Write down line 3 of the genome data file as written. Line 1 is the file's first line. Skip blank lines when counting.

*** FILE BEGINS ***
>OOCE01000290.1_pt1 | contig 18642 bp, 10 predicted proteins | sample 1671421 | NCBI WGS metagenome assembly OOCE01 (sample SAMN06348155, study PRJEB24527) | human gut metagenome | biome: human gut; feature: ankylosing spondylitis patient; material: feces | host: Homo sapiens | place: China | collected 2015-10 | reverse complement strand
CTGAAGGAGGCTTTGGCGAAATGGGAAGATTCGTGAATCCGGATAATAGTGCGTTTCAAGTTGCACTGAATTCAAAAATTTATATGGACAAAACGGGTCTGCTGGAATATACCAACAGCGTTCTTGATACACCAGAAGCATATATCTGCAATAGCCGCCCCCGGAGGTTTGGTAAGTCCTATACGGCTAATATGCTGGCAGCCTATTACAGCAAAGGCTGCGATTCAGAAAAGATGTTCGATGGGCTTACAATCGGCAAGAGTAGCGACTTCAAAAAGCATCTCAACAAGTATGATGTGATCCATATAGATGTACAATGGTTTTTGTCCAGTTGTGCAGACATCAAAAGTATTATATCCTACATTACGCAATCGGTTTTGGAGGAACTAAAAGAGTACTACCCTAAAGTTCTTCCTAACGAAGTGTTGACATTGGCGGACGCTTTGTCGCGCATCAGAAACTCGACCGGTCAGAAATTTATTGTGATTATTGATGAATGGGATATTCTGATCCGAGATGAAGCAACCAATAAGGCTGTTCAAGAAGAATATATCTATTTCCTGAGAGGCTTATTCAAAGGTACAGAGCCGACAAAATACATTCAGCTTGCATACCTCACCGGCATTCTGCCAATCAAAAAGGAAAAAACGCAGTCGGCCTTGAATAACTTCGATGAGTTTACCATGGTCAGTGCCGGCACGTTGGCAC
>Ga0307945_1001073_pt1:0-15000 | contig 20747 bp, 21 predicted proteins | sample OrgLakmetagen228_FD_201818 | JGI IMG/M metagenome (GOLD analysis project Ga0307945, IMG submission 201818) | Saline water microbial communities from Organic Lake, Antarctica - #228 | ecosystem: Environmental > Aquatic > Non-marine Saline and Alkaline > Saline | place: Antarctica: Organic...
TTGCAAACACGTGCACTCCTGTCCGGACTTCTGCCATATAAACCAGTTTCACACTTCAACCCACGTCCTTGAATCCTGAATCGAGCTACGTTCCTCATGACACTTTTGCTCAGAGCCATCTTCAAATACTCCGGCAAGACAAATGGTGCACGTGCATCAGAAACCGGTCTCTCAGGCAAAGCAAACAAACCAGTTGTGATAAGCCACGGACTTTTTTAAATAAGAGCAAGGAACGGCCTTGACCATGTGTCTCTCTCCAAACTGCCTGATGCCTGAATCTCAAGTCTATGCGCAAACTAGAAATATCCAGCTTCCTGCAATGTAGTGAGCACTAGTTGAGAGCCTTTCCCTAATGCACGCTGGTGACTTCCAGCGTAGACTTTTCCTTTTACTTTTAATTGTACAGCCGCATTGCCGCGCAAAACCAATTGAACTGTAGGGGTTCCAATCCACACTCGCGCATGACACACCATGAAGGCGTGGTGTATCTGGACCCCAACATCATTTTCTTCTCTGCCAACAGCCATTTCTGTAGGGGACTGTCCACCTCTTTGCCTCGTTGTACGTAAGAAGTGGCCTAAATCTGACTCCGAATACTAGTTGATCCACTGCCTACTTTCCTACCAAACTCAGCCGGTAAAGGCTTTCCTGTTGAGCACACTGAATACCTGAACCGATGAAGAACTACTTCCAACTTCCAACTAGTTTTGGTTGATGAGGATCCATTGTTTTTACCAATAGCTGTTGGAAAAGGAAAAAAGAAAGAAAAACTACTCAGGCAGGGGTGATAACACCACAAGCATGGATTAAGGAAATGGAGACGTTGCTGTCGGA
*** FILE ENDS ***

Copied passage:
>Ga0307945_1001073_pt1:0-15000 | contig 20747 bp, 21 predicted proteins | sample OrgLakmetagen228_FD_201818 | JGI IMG/M metagenome (GOLD analysis project Ga0307945, IMG submission 201818) | Saline water microbial communities from Organic Lake, Antarctica - #228 | ecosystem: Environmental > Aquatic > Non-marine Saline and Alkaline > Saline | place: Antarctica: Organic...